'The Yuck Factor': fighting C. diff with a fecal transplant

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"The Yuck Factor" may not be the most appetizing story to share, but it's extremely important to know about.

A superbug known as Clostridium difficile, or C. diff, kills thousand in hospitals and nursing homes nationwide.

It's highly contagious and 40 to 60 percent of us walk around with it on our shoes.

While antibiotics can be used to treat it, for many this superbug has become resistant to antibiotics.

Now the FDA is stopping the bug in its tracks by recommending it be treated with a fecal transplant.

Sheryl Gerald has been suffering from C. diff since May. This is how she describes the pain: "Your intestines, stomach is on fire, burning pain."

South Bend Clinic Gastroenterologist Zuhair Yaseen explains how fecal transplants are changing that. "Even though we don't think of bacteria as a friendly environment for us, it turns out the bacteria we carry ourselves in the colon is very important."

For Sheryl, the very antibiotics she was given for treatment made things worse.

That's why doctors like Yaseen worry about overuse. "She's been treatment by antibiotics, and every time she finishes the antibiotics, the infection come back."

And we're not talking just any infection. C. diff causes intense bouts of infectious diarrhea and kills 14,000 people each year.

Sheryl says it changed every aspect of her life. "C. diff has been very scary to me, and it's been life-altering. You have to think of every move you make. When you go somewhere, where is that bathroom?

Most of the time you want to stay home because you do not want to give this to your family."

But Sheryl found hope at the South Bend Clinic when Yaseen told her that a fecal transplant could finally cure her.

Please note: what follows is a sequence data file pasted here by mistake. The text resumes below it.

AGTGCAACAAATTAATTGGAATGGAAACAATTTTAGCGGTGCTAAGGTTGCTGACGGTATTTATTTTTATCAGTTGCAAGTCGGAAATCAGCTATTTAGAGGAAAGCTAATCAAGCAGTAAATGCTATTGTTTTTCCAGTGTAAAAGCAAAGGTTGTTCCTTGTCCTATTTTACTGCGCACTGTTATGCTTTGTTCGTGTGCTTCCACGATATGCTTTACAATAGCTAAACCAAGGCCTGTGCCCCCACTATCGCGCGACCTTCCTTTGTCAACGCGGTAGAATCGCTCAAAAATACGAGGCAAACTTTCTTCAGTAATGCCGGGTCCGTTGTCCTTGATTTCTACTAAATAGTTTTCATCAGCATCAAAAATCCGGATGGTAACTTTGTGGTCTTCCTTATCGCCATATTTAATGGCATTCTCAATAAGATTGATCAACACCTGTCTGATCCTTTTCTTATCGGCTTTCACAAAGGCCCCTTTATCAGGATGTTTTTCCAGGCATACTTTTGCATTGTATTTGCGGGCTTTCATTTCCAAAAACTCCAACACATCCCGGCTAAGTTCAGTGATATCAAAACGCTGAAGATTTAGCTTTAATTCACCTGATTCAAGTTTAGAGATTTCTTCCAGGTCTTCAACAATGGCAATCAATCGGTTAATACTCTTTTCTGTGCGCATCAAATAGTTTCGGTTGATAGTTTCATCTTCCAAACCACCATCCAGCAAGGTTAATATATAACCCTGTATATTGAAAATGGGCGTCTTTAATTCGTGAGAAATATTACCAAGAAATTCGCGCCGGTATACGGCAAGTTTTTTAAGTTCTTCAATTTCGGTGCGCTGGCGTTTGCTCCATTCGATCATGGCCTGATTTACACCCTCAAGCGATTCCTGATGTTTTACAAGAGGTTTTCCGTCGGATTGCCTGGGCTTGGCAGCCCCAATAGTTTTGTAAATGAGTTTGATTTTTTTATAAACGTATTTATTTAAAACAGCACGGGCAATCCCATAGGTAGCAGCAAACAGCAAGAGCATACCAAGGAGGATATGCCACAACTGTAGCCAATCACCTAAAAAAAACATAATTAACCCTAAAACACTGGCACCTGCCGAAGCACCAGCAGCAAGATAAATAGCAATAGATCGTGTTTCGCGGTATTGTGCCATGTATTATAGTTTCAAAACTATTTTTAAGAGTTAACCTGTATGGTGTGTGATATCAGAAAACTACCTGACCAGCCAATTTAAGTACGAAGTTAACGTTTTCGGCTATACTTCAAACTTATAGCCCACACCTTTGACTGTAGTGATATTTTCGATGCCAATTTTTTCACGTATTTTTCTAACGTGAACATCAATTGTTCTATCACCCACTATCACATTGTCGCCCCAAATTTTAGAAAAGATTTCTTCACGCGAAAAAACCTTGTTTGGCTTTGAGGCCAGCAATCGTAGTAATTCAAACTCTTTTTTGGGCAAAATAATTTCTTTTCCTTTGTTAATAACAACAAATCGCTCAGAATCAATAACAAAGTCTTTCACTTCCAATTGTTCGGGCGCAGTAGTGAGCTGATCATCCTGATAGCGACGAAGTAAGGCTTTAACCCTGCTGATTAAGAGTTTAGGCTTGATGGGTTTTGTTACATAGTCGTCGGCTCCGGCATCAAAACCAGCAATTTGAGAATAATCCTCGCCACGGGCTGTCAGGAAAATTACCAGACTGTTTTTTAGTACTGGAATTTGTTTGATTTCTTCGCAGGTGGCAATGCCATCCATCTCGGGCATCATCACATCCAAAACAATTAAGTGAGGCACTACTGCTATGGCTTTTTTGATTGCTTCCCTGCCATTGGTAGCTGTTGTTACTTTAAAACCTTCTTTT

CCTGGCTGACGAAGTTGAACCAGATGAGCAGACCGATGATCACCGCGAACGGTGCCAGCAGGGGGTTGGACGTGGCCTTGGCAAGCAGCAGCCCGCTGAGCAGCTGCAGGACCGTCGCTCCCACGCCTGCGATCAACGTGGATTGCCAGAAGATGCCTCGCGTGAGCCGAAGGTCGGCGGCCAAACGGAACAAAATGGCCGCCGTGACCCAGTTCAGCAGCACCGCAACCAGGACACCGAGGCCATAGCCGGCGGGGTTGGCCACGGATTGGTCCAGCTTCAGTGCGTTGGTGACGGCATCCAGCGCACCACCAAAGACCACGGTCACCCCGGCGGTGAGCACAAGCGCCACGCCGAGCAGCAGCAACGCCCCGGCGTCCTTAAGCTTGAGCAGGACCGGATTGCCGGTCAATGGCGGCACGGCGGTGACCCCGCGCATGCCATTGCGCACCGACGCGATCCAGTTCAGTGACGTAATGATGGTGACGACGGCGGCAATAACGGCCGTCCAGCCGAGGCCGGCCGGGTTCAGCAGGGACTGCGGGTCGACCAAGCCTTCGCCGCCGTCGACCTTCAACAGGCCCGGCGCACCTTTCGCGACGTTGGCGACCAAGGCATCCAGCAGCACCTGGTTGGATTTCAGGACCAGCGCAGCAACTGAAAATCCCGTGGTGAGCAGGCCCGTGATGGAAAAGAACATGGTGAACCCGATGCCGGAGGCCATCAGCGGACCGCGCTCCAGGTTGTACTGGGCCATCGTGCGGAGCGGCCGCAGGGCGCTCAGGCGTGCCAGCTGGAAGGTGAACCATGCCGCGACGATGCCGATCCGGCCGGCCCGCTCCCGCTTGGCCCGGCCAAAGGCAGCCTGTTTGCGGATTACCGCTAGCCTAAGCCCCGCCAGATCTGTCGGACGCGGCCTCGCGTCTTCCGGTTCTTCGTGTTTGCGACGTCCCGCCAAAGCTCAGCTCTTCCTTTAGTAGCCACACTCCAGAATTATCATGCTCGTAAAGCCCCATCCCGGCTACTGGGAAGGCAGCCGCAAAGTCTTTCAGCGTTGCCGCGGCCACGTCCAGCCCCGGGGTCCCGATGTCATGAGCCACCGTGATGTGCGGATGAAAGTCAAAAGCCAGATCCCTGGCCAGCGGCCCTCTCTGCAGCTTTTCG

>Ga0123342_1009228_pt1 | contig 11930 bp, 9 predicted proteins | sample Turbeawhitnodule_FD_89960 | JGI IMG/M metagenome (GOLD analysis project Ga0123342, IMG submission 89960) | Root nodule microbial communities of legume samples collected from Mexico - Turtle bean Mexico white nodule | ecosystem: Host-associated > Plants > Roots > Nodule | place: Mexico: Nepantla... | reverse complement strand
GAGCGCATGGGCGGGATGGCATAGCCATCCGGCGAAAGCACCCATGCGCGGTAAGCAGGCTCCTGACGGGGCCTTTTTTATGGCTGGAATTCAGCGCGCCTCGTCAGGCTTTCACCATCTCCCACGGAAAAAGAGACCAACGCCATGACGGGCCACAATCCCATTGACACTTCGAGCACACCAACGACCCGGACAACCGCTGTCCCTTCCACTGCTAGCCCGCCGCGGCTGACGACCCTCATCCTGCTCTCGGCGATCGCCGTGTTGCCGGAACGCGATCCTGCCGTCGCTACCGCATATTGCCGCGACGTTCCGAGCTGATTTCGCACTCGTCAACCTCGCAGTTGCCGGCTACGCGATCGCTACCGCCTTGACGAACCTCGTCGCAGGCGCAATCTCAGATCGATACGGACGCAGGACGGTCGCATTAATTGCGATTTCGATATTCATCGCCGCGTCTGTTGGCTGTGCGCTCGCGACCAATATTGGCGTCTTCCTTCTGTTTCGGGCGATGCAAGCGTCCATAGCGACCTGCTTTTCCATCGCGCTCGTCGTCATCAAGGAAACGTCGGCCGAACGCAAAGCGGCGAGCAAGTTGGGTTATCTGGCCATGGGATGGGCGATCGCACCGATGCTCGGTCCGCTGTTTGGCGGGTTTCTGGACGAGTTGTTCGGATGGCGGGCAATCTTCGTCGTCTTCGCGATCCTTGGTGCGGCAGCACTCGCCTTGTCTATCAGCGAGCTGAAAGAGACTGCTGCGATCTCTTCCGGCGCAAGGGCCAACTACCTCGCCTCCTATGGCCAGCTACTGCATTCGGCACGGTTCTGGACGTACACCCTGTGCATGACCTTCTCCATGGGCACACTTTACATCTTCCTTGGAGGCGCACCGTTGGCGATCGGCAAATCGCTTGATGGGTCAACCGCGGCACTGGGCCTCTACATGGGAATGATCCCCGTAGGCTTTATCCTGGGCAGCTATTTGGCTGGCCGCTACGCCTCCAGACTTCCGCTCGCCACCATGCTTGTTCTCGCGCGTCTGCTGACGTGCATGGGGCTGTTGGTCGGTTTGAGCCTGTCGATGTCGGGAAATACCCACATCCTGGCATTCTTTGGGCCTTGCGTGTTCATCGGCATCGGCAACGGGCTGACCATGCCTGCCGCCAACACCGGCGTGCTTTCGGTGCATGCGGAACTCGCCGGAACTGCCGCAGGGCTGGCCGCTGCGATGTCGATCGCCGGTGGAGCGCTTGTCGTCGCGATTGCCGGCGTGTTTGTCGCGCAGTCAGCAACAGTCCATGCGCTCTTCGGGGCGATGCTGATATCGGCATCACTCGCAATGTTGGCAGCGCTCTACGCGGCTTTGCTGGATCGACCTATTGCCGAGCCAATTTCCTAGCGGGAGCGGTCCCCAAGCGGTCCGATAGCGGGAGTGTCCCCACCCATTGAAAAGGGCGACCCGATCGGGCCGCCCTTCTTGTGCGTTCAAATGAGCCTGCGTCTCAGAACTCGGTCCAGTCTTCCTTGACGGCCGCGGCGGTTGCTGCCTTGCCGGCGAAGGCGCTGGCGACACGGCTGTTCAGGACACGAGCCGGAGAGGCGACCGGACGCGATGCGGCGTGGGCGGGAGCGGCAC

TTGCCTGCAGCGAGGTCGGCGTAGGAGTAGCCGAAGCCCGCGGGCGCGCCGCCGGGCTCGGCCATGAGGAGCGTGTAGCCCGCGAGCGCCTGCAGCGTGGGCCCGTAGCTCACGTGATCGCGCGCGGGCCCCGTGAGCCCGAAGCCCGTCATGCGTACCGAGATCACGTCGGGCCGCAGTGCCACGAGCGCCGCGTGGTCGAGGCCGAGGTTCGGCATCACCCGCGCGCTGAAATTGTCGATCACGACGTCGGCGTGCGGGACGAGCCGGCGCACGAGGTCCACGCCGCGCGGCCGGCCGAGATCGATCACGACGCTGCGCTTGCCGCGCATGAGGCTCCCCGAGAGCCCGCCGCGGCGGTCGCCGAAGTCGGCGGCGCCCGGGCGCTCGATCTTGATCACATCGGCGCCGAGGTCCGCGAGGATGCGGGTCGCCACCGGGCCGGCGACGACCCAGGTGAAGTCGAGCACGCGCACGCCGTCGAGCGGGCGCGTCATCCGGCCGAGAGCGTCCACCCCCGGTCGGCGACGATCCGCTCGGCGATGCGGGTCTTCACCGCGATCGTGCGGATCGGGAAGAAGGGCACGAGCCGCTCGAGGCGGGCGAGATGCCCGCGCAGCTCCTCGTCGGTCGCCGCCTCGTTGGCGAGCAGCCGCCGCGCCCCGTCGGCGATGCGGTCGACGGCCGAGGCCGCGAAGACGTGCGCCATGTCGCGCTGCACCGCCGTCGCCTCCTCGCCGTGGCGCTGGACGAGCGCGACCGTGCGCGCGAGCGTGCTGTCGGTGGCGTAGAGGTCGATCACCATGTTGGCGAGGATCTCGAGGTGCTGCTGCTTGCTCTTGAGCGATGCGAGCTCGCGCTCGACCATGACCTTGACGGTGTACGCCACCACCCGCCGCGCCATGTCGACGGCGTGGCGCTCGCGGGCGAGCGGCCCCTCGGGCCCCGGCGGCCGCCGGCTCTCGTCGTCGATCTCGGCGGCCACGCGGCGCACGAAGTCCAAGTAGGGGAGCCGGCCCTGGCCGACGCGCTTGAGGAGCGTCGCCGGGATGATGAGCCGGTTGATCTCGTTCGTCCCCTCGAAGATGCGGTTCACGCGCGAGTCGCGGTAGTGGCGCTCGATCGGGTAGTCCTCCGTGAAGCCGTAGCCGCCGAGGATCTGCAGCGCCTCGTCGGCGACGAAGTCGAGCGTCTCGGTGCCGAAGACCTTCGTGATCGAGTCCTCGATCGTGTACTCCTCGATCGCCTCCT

He explains how it works. "All it is is reseeding your normal bacteria or normal flora in the intestine. It turns out we live in an environment in which we need bacteria and they need us."

While a fecal transplant may sound grotesque, Yaseen says it's no more difficult than getting a colonoscopy. "We go through the colon -- the colon is about 3 and a half feet -- all the way by the appendix, and once we get to that area we basically dump all that liquidated form. We simply pull the tube out, so the treatment is very simple."

Then the patient goes home. He says the hardest part is getting patients past what he calls "the yuck factor," but he says just like with getting blood, there is really no yuck factor at all. "You get it from a company that freeze dries the specimen and it's reconstituted, and these are known donors, so it's all tested."

He says patients are thrilled with the results and happy to be living again. "Most patients have suffered with this for months. Typically it starts working immediately. In essence what we are trying to do is restore that balance and reintroduce what we consider normal bacteria."

Sheryl is looking forward to the procedure. "He said 90 percent who have this procedure done, C. diff never returns. That will be a miracle to me."

We're happy to report that Sheryl got her miracle. I spoke with her yesterday, two weeks after her transplant.

She's no longer sick. Instead, she's getting out of the house, losing weight and enjoying her family.

Yaseen says that other side effects researchers are studying between bacteria and the colon have to do with how our gut health may affect weight, obesity and diabetes.

And more good news: A new fecal pill will soon be released.

This procedure is covered by most insurance.

Contact Zuhair Yaseen, M.D., at South Bend Clinic: 574-204-6425